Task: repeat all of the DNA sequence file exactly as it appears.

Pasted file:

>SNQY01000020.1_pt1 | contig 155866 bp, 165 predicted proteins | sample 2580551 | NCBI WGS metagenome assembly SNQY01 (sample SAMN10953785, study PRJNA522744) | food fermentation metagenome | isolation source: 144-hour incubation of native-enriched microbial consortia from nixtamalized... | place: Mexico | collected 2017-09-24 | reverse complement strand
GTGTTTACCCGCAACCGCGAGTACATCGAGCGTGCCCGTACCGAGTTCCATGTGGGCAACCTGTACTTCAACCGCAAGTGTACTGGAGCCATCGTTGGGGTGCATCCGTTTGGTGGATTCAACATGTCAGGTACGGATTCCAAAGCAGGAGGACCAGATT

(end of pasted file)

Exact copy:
>SNQY01000020.1_pt1 | contig 155866 bp, 165 predicted proteins | sample 2580551 | NCBI WGS metagenome assembly SNQY01 (sample SAMN10953785, study PRJNA522744) | food fermentation metagenome | isolation source: 144-hour incubation of native-enriched microbial consortia from nixtamalized... | place: Mexico | collected 2017-09-24 | reverse complement strand
GTGTTTACCCGCAACCGCGAGTACATCGAGCGTGCCCGTACCGAGTTCCATGTGGGCAACCTGTACTTCAACCGCAAGTGTACTGGAGCCATCGTTGGGGTGCATCCGTTTGGTGGATTCAACATGTCAGGTACGGATTCCAAAGCAGGAGGACCAGATT